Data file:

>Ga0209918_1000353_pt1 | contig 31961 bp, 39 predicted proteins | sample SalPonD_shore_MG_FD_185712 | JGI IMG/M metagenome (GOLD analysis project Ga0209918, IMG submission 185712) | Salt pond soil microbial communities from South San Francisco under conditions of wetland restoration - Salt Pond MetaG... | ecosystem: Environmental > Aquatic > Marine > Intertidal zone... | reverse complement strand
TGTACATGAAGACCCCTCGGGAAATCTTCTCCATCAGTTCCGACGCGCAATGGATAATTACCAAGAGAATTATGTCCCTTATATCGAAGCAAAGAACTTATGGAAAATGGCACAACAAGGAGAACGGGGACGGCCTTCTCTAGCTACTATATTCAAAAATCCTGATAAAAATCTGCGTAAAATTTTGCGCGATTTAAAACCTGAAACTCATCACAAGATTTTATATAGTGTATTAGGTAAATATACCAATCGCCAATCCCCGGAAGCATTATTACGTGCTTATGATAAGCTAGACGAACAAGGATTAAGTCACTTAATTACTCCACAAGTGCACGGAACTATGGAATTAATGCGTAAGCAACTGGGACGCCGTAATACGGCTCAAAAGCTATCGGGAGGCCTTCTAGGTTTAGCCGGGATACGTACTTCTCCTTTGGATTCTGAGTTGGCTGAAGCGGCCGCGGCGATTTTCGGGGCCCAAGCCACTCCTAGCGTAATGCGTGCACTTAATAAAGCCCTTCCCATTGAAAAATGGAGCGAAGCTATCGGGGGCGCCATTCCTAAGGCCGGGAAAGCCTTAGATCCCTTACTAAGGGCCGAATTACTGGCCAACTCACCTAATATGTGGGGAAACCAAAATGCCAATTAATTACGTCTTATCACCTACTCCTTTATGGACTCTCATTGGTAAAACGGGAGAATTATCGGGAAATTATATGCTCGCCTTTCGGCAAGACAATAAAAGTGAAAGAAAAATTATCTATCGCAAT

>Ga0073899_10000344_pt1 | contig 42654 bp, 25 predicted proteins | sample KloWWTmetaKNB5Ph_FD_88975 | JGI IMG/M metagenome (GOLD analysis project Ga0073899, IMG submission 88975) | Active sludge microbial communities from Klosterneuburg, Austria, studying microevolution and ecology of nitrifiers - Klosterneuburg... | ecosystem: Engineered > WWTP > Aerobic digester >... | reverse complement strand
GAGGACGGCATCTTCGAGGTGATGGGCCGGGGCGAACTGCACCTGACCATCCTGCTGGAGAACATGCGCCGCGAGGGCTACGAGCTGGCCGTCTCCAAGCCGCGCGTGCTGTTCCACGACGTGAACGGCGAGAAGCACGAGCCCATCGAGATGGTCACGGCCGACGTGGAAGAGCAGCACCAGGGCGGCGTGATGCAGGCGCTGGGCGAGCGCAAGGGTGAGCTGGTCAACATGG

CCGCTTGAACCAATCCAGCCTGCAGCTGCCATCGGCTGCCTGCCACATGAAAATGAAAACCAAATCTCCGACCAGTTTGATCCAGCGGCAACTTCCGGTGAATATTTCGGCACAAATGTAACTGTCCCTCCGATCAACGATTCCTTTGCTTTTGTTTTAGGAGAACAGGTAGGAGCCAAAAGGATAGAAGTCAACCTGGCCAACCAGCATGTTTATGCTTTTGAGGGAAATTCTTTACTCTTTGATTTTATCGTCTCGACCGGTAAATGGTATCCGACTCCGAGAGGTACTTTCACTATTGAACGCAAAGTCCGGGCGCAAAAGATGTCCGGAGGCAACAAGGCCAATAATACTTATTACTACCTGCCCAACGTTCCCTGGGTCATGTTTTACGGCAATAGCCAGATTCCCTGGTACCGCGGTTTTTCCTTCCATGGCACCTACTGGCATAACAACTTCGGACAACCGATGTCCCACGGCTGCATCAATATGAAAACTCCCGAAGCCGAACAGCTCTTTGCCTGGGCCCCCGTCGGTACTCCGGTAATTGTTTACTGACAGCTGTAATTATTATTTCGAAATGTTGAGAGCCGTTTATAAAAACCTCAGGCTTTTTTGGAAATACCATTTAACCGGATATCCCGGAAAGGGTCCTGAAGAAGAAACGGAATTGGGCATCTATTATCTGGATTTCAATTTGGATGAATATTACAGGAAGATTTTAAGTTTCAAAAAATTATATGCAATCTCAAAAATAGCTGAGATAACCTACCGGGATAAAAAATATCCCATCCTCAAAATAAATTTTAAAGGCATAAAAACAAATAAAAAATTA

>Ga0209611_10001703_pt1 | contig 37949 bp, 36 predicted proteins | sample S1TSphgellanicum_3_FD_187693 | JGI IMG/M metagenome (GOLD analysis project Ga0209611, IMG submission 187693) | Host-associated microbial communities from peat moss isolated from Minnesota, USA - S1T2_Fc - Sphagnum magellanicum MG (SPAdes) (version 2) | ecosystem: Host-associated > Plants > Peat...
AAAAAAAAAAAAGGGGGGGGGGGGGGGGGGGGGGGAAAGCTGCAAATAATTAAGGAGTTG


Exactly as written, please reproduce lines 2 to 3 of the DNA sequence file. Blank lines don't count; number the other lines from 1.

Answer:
TGTACATGAAGACCCCTCGGGAAATCTTCTCCATCAGTTCCGACGCGCAATGGATAATTACCAAGAGAATTATGTCCCTTATATCGAAGCAAAGAACTTATGGAAAATGGCACAACAAGGAGAACGGGGACGGCCTTCTCTAGCTACTATATTCAAAAATCCTGATAAAAATCTGCGTAAAATTTTGCGCGATTTAAAACCTGAAACTCATCACAAGATTTTATATAGTGTATTAGGTAAATATACCAATCGCCAATCCCCGGAAGCATTATTACGTGCTTATGATAAGCTAGACGAACAAGGATTAAGTCACTTAATTACTCCACAAGTGCACGGAACTATGGAATTAATGCGTAAGCAACTGGGACGCCGTAATACGGCTCAAAAGCTATCGGGAGGCCTTCTAGGTTTAGCCGGGATACGTACTTCTCCTTTGGATTCTGAGTTGGCTGAAGCGGCCGCGGCGATTTTCGGGGCCCAAGCCACTCCTAGCGTAATGCGTGCACTTAATAAAGCCCTTCCCATTGAAAAATGGAGCGAAGCTATCGGGGGCGCCATTCCTAAGGCCGGGAAAGCCTTAGATCCCTTACTAAGGGCCGAATTACTGGCCAACTCACCTAATATGTGGGGAAACCAAAATGCCAATTAATTACGTCTTATCACCTACTCCTTTATGGACTCTCATTGGTAAAACGGGAGAATTATCGGGAAATTATATGCTCGCCTTTCGGCAAGACAATAAAAGTGAAAGAAAAATTATCTATCGCAAT

>Ga0073899_10000344_pt1 | contig 42654 bp, 25 predicted proteins | sample KloWWTmetaKNB5Ph_FD_88975 | JGI IMG/M metagenome (GOLD analysis project Ga0073899, IMG submission 88975) | Active sludge microbial communities from Klosterneuburg, Austria, studying microevolution and ecology of nitrifiers - Klosterneuburg... | ecosystem: Engineered > WWTP > Aerobic digester >... | reverse complement strand